Beowulf is dedicated to his role as hero and is as close to a medieval heartthrob as you can get, a self-proclaimed “sexy motherf*cker.” Yet Jason Craig’s performance is masterful in that it also explores the buried question of Grendel’s humanity. “Yours and mine” is a song between King Hrothgar and Beowulf that is all about the monster’s physical similarity to the men themselves. The audience is forced to define what makes a monster. The song turns the stereotypical image around, probing the question of the monster inside all humanity.
While staying surprisingly true to the heart of the story, the small adaptations, tweaks, and interpretations are what make the version memorable. The battle scenes are violent yet farcical: the initial throw down ends in a simple thumb war between the Beowulf and Grendel. The second fight is played out in a mock underwater den, portrayed with the aid of small, portable fish tanks.
Despite the flair with which the scenes are executed, it is less the fighting and more the performers that stand out. Jessica Jelliffe as Grendel’s mother is the true star here. From the moment she let down her hair to mourn the death of Grendel, her performance is riveting because it is so visceral. At one point, Jessica screams out her grief, not as a monster, but as a woman whose only son has literally been torn from her.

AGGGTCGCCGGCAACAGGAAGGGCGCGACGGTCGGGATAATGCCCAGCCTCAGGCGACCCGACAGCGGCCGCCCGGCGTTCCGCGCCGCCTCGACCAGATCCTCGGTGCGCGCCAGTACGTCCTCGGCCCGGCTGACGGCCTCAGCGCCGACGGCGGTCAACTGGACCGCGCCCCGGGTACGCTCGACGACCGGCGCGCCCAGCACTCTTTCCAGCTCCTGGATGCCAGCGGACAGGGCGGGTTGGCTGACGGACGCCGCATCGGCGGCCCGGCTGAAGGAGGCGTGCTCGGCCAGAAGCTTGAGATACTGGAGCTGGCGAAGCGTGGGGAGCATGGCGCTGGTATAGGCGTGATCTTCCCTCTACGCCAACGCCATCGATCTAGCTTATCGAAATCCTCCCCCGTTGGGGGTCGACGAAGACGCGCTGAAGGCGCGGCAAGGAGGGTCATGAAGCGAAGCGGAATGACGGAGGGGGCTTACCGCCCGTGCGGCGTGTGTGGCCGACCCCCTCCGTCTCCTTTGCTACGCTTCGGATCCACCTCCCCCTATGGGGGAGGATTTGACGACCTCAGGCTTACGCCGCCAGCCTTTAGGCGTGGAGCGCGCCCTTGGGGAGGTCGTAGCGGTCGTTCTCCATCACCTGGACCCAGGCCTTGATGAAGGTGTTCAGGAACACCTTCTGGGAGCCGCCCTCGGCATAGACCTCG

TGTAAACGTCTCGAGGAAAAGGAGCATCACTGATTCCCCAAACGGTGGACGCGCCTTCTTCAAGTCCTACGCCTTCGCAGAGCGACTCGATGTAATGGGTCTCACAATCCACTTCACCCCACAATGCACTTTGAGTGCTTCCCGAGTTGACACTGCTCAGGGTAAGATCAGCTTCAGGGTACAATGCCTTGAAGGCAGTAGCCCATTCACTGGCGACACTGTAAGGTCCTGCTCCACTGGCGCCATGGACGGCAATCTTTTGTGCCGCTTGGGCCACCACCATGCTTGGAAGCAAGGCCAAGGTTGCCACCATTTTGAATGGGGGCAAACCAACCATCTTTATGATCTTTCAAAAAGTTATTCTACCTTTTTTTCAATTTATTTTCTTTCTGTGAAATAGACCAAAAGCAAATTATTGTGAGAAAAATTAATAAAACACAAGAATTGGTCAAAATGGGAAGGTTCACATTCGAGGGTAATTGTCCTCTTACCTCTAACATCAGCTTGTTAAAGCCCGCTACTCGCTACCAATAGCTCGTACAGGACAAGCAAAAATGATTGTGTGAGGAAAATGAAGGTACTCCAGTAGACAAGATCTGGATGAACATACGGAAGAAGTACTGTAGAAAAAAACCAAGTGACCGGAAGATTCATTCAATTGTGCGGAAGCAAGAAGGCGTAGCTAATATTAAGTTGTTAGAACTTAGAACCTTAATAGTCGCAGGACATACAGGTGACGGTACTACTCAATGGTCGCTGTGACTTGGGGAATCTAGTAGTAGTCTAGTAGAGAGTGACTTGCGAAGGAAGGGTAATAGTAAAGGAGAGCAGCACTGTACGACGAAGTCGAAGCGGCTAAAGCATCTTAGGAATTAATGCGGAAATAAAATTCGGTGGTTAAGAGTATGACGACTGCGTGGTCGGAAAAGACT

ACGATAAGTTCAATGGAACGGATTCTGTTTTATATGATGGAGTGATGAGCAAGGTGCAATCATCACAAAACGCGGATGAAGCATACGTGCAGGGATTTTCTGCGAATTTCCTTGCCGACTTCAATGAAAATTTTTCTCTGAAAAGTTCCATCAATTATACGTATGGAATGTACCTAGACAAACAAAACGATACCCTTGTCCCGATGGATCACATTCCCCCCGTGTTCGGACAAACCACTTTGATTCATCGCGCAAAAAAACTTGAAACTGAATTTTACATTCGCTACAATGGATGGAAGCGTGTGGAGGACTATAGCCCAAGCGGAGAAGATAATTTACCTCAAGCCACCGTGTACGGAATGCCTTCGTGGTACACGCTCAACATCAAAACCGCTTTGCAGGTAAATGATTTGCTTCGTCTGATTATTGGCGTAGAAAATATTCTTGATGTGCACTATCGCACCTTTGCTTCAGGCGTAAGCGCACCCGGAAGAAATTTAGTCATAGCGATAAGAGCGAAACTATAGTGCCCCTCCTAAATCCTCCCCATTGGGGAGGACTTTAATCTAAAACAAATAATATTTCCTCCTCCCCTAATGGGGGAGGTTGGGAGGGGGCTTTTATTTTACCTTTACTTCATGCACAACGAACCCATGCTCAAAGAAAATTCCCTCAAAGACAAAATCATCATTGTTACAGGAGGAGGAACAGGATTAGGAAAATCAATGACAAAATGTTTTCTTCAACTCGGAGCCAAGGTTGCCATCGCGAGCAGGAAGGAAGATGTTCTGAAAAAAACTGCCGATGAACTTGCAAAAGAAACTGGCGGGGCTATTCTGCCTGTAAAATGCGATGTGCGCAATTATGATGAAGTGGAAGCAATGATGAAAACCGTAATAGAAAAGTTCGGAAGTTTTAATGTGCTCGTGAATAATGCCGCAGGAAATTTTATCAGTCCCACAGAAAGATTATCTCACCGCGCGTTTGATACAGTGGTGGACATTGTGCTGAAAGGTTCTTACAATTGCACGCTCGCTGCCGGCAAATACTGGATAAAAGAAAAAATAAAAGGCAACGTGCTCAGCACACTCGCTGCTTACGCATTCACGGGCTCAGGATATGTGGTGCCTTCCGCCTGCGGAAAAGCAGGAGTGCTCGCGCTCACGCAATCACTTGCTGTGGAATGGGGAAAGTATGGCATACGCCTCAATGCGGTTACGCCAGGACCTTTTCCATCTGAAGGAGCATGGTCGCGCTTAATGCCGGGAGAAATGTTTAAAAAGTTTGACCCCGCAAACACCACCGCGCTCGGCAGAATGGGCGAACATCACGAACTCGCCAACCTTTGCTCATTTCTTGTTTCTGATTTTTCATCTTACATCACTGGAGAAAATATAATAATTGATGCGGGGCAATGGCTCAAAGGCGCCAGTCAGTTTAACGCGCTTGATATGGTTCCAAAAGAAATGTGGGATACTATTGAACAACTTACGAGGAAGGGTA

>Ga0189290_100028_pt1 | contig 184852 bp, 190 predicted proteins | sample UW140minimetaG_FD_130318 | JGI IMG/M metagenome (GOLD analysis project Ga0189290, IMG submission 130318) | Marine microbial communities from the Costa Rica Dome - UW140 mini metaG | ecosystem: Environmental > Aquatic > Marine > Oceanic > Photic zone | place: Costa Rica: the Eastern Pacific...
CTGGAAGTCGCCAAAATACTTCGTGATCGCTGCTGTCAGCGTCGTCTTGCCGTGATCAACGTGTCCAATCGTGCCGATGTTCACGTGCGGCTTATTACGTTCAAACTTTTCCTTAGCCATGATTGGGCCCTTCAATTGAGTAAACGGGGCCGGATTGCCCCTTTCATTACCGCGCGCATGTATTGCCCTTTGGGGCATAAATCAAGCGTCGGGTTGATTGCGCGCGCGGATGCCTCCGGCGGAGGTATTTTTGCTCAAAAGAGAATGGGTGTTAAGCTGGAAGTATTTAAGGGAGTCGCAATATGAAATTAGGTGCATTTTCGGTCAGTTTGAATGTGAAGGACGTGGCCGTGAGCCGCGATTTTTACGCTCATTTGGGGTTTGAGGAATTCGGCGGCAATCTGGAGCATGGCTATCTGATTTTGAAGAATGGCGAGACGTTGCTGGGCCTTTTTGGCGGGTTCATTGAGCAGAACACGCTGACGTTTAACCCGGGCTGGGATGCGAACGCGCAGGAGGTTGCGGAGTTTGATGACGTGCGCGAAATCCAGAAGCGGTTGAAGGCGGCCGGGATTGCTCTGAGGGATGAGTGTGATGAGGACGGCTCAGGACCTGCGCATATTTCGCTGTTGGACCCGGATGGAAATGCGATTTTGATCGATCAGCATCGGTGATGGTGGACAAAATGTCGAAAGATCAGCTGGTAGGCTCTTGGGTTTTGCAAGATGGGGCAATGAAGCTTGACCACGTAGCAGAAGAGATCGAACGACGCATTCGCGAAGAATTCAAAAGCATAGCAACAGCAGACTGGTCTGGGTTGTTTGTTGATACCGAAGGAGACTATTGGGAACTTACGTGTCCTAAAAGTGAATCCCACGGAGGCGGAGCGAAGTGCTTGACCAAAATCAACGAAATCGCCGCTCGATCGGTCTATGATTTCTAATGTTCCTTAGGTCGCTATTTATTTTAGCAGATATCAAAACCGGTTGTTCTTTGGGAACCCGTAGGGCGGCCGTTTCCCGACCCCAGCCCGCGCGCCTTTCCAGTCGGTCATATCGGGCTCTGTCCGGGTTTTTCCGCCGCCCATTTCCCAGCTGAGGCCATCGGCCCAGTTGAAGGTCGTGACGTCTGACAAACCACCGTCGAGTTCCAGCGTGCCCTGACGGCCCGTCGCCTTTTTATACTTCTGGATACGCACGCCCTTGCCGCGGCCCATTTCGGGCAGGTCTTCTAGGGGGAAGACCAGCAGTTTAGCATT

Although her performance is the standout, the rest of the cast displays enviable chops throughout the show, from the flirty chorus girls to the disturbing Grendel and even the fiery Dragon at the climax, who turns from a meek, bookish, literary nerd into a ferocious, screaming weapon of hate aimed at Beowulf. During their fight scene, her powerful voice gives you chills, especially when she sings in a language that is impossible to understand.
Their battle makes more of a point than the previous two because the tussle begins with an argument about the necessity of violence and youth’s propensity for aggression. Beowulf proclaims “there’s art in violence, there’s violence in youth” as if that explains the need for destruction. And perhaps that is message that Big Banana Bag & Bodice want to make with what it calls the “Beowulf thing.” The “Thousand Years of Baggage” comes down to an electrifying but ironic display of the proud violence of youth, which always assumes it’s in the right. The result consumes a nation but leaves old men longing for their former days of strength and valor.